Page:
Likewise, I’m not entirely sure how to set up guard patrols. I’ve plotted routes and had guards take them up immediately, and I’ve plotted other patrol routes and had them just lay there like big tongues saying “awwwl” while all of my other guards aimlessly mill about the common areas.
Which is all very odd because the game features a hefty campaign mode that seems designed to educate the player on such things. I suppose I should be grateful that the game explains that certain things are possible at all, unlike some other base-building games (*cough* Fallout 4 *cough*), but putting an objective up on the screen and requiring the player to search the game forums to find out how to actually do that objective just makes the game feel unfinished.
That aside, there’s a lot to like in Prison Architect for fans of base-building games. From the first two hours it looks like it takes the subject matter seriously, but it balances that with gameplay that’s interesting, and an art style that belies that seriousness. Imagine if Shawshank Redemption was made by Pixar but directed by Quentin Tarantino and rated PG. This isn’t a lighthearted romp through the back end of the justice system, but it isn’t depressing to play either.
That is a singular accomplishment in and of itself.
Have I served my sentence?
In spite of what I just said, I’ll probably not spend much more time with Prison Architect. I can recognize it’s well done, but there are other examples of the genre that I enjoy playing more. As most of you know, what usually holds my attention in a game is humor, and there isn’t much funny about prison. I’m glad the developers didn’t try to make it funny, but that doesn’t mean I want to play a lot of it.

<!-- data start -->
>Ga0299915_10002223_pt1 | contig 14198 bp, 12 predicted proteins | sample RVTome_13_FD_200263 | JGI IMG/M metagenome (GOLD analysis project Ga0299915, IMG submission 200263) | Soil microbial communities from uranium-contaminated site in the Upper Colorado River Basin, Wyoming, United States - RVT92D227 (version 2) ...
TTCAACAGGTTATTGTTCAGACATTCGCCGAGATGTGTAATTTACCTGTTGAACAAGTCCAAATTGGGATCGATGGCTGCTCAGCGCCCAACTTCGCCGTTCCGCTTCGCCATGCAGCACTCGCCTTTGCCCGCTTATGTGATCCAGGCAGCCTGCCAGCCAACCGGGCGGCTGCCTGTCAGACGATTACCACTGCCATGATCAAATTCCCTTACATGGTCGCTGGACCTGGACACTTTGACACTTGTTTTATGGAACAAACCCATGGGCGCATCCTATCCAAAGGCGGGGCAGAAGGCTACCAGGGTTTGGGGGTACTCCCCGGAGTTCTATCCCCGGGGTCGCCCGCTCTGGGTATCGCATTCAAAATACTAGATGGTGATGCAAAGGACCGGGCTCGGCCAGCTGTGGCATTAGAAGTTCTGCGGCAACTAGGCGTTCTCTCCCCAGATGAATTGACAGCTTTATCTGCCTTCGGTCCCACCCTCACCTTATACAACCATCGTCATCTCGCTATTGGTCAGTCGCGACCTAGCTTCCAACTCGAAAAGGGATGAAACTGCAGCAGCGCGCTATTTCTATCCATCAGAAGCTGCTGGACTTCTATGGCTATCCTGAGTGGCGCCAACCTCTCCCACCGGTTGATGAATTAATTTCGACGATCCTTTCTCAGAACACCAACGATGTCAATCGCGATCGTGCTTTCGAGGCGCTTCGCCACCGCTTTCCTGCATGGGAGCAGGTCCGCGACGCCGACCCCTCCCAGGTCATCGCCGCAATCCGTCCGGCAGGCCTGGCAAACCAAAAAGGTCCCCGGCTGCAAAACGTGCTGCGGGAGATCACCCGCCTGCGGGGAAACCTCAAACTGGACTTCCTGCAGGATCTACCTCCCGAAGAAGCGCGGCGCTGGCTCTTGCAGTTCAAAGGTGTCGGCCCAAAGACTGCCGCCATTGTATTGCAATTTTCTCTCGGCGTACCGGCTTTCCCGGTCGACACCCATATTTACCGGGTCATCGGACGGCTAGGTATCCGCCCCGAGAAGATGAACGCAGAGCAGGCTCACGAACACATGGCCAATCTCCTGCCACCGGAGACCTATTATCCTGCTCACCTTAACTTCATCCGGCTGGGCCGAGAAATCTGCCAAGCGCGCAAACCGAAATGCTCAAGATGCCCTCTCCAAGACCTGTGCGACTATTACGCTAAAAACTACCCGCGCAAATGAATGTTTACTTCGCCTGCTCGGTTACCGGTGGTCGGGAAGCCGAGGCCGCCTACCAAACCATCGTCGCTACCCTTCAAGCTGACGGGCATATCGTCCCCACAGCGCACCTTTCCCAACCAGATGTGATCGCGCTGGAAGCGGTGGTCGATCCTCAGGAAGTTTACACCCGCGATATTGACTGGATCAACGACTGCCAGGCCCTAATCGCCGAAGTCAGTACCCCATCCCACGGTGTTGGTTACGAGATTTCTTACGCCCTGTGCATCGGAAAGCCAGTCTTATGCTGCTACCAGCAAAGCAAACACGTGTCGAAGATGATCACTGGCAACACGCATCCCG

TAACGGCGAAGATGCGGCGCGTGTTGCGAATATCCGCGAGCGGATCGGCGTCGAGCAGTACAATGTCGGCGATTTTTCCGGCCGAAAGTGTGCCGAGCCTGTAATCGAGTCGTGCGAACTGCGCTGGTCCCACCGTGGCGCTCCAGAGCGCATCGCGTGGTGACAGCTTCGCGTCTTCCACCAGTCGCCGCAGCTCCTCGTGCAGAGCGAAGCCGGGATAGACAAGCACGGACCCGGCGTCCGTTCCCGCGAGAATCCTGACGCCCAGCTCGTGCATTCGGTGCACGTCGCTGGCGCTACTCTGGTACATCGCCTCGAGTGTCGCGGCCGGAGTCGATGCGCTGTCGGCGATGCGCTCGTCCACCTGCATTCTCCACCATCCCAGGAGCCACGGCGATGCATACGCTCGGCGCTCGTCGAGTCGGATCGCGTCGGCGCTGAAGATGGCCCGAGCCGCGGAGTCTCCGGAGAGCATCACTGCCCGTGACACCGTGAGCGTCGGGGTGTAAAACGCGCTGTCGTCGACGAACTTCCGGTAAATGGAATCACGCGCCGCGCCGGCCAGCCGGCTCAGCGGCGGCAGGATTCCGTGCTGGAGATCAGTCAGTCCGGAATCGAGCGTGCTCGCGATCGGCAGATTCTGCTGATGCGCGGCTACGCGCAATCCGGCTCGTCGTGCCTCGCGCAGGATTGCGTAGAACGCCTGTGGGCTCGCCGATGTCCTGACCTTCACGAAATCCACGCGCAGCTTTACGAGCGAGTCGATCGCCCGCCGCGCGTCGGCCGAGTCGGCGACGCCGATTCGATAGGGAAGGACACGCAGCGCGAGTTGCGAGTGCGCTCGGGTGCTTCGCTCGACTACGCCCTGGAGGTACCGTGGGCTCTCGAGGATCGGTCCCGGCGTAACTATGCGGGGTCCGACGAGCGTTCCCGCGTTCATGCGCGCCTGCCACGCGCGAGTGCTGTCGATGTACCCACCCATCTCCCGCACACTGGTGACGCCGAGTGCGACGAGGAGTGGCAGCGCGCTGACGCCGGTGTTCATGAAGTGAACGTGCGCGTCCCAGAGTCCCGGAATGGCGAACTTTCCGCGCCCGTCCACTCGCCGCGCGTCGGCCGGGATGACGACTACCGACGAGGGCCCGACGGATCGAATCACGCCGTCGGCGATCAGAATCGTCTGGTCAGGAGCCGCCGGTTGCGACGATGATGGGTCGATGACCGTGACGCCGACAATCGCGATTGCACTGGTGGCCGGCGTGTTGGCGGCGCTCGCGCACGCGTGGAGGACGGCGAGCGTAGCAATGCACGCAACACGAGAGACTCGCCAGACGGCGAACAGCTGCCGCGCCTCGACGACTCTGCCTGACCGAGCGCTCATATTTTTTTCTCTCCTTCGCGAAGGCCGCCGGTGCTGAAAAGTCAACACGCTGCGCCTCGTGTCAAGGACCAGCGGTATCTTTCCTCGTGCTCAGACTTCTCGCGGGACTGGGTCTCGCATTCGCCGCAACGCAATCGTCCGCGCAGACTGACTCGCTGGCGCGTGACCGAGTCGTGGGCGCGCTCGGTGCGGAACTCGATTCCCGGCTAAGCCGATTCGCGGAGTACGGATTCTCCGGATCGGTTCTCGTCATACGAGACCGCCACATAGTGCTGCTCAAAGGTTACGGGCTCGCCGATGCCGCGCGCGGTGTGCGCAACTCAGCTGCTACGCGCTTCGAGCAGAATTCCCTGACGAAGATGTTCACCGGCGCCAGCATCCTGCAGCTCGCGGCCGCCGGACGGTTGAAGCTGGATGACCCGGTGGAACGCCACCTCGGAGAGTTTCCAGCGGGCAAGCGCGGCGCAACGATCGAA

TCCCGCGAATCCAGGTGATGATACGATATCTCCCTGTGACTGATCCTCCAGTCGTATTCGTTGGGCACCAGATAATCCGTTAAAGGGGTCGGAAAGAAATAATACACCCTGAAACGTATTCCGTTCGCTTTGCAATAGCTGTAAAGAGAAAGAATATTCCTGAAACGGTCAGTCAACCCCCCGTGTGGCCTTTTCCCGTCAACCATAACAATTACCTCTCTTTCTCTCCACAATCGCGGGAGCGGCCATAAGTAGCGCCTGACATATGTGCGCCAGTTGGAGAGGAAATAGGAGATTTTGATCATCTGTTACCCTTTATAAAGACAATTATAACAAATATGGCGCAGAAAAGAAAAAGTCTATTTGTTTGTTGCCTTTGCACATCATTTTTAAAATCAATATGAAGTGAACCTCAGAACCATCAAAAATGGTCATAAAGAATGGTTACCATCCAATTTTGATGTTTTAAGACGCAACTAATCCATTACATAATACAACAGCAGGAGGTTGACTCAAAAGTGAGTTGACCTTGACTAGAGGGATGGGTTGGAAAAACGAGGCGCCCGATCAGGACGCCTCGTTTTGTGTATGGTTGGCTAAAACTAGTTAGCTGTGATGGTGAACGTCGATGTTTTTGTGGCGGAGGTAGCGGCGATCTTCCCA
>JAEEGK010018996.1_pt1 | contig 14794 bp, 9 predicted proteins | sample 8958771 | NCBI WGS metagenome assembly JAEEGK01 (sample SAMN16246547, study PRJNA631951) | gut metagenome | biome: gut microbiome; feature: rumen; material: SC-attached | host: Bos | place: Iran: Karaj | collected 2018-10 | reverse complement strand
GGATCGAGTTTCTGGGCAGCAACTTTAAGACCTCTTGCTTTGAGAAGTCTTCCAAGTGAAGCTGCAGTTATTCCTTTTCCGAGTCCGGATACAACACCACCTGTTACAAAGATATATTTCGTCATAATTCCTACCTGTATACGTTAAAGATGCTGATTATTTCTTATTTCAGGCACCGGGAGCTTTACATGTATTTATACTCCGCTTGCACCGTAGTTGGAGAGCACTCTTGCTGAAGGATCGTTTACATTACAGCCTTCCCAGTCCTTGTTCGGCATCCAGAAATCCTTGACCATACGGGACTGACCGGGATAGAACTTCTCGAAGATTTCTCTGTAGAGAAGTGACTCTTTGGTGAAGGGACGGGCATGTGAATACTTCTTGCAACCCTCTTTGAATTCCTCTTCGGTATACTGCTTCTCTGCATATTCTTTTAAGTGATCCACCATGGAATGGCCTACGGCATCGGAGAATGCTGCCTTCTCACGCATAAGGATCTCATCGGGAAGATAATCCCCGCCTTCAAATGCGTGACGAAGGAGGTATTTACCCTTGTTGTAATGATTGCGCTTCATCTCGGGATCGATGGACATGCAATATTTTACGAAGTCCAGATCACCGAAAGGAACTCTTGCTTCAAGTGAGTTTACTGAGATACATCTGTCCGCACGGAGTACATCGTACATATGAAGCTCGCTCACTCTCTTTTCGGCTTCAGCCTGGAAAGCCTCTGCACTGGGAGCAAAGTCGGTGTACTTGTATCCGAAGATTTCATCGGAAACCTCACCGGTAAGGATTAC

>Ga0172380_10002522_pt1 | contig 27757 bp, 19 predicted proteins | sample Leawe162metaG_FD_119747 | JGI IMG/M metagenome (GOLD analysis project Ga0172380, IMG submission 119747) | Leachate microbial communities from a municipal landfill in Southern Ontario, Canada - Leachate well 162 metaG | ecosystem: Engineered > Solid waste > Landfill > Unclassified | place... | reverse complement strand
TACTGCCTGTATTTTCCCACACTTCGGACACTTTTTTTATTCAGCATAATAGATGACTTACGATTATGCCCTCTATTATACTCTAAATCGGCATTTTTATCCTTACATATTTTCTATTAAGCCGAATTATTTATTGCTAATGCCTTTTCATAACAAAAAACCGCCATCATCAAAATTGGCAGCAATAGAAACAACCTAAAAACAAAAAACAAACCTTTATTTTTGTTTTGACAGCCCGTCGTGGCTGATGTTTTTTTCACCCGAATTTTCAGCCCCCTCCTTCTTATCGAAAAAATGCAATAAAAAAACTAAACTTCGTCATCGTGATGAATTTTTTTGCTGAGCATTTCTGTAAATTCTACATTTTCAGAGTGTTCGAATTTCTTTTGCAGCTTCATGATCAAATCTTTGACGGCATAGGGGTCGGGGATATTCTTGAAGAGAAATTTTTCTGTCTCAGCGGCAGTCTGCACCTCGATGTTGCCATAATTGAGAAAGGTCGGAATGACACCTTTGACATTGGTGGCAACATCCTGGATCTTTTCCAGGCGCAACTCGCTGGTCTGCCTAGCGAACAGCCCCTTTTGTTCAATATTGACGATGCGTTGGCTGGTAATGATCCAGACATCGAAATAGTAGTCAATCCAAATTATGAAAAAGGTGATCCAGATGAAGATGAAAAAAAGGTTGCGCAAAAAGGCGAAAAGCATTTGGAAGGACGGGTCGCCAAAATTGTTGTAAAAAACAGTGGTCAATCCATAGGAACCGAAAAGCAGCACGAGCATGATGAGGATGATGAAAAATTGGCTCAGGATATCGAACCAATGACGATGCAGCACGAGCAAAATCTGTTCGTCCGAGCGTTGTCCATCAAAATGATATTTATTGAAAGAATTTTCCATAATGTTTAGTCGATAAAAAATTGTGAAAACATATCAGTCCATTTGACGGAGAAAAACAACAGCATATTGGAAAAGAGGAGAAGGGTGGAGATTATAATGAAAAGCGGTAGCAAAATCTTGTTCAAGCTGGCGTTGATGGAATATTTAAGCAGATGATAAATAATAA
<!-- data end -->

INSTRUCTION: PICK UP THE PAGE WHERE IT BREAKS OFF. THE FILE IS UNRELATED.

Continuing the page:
I think of it like Shawshank Redemption: It’s a very good movie that I can only watch once every couple of years because as good as it is, it’s also very heavy and I need to be in the proper emotional state to enjoy it.
Is it the Devil Daggers of prison-management simulators?
Aside from the hiccups I mentioned where the game tells you what to do but makes actually doing it clunky and unintuitive, the learning curve of Prison Architect is comfortably slow without being boring. Everything you can do is easily trackable, and it’s usually obvious whether something you’ve done is working or not.
The only thing I’d add to my comments above is the confusing way the developers labeled the required dimensions for rooms. Room size requirements appear to be given in square-feet, but are not. When it says a room needs to be twelve feet square, I made a room that was three feet by four feet and then sat there wondering why the game kept telling me my room was too small. What they really meant was the room was a square with twelve-foot-long sides.
The interesting part of that little anecdote is that the way they mean the dimensions actually makes the game easier than the way I thought they meant them, but I’m still giving the game a bump to the difficulty score because they made me waste money and materials figuring that out.
Five of seven daggers.